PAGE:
ed than subdued by such measures, Deservedly anxious effectually to secretly withdrew from court, and terminate disputes so tiresome and disguised himself till an opportunidangerous, Henry resolved to define ty offered of escaping the kingdom, the clerical privileges, and for that which he found, A. D. 1164, and af purpose convoked the nobility and rived sately at Gravelines. He was bishops at Clarendon, on the 25th warmly received by the sovereigh January, 1164. The barons esports- pontift, and by those princes who ing the side of the King, it was utter- | were gratified with every opportunix lý vain for the prelates to refuse ty of obstructing the rising greatness compliance with his propositions ; of the English monarch. Becket the Constitutions of Clarendon, as watchful of every expedient to auga They were called, were therefore inedit the influence of Rome, now

resigned his 'see into the hands of the King of France, who, though not the Pope, having just discovered a sincere friend of Henry's, was so that it was irregular in him to hold struck with his arguments and the it, as he bad received it of the King primate's arrogance, as for a time and not of his holiness. The latter, to withdraw his countenance from pleased with every acknowledgment the latter. Henry offered to submit of bis superiority, accepted it, but his cause to the decision of the immediately re-invested his cham- French clergy, and addressing pion with it, and absolved him from Lewis, said: “There have been his obligations to keep the engage many kings of England, some of ments forced from him in England. greater, some of less authority thar A residence was assigned bim in the myself; there have also been many convent of Pontigny, with flattering archbishops of Canterbury, holy and resources, where he remained seve- good men, entitled to every kind of ral years.

respect; let Becket but act towards Henry, well aware of popnlar su- me with the same submission which perstition, feared the fulminations of the greatest of his predecessors have Rome, and sought an interview with paid to the least of mine, and there the Pope, which not being able to shall be no controversy between obtain, he forbade all appeals to us." The King, however, grew the pontiff or the archbishop, or the weary of these disputes, and solicitreception of any of their commands; ous to relieve his ministers from the and that he might, as far as possible, sentence of excommunication under evade the effects of their retaliation, which they laboured, and dreading he published it treasonable in him the further vengeance of an interdict who should venture to bring an in- on his kingdom, with which he was terdict into the kingdom, and threat-threatened, finally consented to ened to banish those who should terms inconsistent with his dignity, obey it if brought. He suspended and ncedlessly flattered the prithe payment of Peter's-pence, and mate's vanity, even holding his stirtalked of acknowledging the claims rup, on one occasion, while he of the anti-pope. Becket, on the mounted his borse. other hand, whose success depend Becket accordingly · returned, ed on his popularity, compared his evidently elated with his triumph, trial and sufferings to those of Christ, and immediately evinced that his and declared that kings reigned by spirit and designs were unchanged ; the authority of the church alone; for meeting the following prelates, and resenting the measures of the who had least espoused his cause, King, excommunicated his chief on their way to the King in Norministers, and all who favoured the mandy, be informed the Archbishop Constitutions of Clarendon, at the of York that he was suspended, and same time absolving all men from the Bishops of London and Salis, their oaths of adherence to them. bury that they were excommuni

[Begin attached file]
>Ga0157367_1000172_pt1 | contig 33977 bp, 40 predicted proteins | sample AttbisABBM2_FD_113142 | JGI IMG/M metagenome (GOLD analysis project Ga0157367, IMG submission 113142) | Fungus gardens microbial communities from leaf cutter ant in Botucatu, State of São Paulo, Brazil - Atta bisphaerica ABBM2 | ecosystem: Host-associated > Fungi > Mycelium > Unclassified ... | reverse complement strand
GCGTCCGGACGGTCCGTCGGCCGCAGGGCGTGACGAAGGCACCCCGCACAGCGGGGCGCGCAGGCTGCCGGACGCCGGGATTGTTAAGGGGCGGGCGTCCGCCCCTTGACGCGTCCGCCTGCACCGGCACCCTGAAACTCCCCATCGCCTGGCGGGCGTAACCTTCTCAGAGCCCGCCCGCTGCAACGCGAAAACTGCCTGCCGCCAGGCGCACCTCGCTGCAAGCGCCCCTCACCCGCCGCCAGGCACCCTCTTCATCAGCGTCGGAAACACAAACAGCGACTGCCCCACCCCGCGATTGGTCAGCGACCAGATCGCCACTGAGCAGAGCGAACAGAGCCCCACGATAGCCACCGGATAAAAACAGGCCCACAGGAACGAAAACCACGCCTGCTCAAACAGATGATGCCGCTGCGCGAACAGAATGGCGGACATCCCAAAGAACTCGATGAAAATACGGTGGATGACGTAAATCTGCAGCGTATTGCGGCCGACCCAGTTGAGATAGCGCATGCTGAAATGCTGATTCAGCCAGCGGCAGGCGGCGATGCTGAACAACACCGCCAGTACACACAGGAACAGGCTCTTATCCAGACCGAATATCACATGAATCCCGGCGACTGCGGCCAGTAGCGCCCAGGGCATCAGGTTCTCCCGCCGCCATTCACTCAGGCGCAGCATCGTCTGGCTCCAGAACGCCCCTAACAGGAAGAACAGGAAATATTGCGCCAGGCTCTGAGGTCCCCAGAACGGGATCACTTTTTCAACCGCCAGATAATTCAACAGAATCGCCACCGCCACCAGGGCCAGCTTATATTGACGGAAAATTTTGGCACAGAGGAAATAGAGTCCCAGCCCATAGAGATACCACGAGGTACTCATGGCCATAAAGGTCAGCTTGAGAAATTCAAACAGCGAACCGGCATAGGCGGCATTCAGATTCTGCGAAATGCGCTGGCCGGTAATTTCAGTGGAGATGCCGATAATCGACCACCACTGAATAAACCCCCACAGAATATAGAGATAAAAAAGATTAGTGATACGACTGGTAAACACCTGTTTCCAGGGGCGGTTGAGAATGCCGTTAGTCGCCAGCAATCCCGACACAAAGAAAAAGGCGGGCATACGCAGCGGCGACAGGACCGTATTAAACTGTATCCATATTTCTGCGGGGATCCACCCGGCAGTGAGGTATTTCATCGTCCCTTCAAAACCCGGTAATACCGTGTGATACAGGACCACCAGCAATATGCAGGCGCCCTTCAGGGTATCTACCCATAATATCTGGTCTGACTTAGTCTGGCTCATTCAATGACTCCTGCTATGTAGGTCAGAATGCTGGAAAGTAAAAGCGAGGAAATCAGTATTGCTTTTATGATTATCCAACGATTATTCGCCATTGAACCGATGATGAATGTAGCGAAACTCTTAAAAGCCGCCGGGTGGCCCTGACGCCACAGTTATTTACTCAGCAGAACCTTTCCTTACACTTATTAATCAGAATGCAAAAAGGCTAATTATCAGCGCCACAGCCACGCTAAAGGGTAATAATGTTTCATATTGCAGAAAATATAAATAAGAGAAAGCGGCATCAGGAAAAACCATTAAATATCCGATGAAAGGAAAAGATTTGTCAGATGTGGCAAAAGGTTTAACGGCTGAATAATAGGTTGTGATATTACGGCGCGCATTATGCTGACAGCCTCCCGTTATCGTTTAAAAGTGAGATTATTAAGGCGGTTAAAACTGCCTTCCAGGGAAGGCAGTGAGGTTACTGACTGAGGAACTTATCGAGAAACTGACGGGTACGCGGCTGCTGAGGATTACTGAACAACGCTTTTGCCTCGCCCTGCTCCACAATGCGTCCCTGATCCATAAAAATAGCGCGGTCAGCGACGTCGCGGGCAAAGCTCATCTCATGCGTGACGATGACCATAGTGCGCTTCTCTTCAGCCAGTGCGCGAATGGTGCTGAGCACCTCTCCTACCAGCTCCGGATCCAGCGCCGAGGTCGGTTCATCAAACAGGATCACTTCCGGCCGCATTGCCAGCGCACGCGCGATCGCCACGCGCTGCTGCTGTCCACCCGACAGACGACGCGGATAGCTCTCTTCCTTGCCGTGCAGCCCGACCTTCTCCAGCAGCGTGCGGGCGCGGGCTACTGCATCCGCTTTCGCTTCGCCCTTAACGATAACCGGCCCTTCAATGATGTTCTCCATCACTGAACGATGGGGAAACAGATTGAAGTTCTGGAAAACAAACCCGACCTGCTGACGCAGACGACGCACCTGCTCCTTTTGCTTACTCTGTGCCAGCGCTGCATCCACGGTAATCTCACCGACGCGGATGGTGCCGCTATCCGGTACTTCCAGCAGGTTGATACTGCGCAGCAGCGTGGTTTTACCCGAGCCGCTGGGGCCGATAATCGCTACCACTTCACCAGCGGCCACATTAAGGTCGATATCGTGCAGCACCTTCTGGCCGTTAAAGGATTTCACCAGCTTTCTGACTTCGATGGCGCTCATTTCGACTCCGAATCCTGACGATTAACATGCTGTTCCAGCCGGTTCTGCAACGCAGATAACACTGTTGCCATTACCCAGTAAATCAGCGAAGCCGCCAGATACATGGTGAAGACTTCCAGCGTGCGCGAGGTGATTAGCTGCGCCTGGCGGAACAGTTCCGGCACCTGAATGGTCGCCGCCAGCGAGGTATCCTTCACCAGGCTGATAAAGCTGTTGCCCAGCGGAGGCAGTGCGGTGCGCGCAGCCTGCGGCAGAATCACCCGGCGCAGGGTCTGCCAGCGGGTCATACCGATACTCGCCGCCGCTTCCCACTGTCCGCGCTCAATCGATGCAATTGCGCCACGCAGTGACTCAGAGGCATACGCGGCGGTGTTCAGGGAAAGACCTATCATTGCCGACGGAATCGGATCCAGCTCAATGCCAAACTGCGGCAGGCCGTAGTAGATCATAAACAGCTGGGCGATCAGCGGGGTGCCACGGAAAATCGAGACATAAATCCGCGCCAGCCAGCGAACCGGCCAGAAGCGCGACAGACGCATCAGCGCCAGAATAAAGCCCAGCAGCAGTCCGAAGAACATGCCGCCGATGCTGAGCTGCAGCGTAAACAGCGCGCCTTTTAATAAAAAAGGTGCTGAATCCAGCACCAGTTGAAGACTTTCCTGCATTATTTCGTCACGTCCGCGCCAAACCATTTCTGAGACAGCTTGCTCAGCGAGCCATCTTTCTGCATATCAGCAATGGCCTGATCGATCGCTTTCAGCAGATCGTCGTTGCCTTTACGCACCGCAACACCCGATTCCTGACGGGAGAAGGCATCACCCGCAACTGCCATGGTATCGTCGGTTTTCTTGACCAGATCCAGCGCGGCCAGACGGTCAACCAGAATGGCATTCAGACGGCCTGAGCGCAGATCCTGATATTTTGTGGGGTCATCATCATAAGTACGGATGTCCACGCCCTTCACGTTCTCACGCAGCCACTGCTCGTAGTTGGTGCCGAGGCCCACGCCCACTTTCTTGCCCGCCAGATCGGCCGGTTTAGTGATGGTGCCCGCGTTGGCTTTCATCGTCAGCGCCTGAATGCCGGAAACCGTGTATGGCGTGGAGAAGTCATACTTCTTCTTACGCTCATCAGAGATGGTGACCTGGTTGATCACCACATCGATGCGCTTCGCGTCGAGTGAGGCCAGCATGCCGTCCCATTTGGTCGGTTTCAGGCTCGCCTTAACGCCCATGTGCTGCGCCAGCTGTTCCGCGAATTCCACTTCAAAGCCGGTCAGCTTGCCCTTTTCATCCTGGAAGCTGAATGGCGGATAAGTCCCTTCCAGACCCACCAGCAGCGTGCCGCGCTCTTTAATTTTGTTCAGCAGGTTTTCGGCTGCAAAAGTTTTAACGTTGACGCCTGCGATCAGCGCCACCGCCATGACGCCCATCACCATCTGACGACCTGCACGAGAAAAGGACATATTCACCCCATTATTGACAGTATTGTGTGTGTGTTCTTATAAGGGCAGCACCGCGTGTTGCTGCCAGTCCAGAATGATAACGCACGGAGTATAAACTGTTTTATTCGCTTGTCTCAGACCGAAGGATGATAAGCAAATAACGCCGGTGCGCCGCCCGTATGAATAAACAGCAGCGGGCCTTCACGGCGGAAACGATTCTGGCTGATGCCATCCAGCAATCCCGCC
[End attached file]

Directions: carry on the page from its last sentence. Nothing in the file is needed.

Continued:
The King and the Archbishop were cated. He proceeded on his journey evidently rivals, and by their late in the most ostcntatious manner, conduct had fruitlessly endeavoured and his pride was additionally flatto intimidate each other; and as the tered by the shouts and praises of spiritual weapons had not bad the the ignorant multitudę, who crowd effect of disturbing the internal ed to witness his arrival, and hail peace of England, nor the royal pro- his return. Henry had crowned his ceedings humbled the prelate, they son as his successor in Becket's were mutually anxious to embrace absence, and as this was done withthe first plausible opportunity of an out that prelate's aid, he resented adjustment of their differences: yet the indignity, and began to punish it was not surprising that repeated those who had assisted at the cereconferences were held, and as re mony. He had the temerity to compeatedly broken up, as it was diffi- municate with the King of France, cult to imagine terms that should whose daughter being betrothed to neither be derogatory to the royal young Henry, he contended ought honour, nor humiliating to clerical to have shared the benefits of the pride. At one of these conferences, ceremony: which step of the pri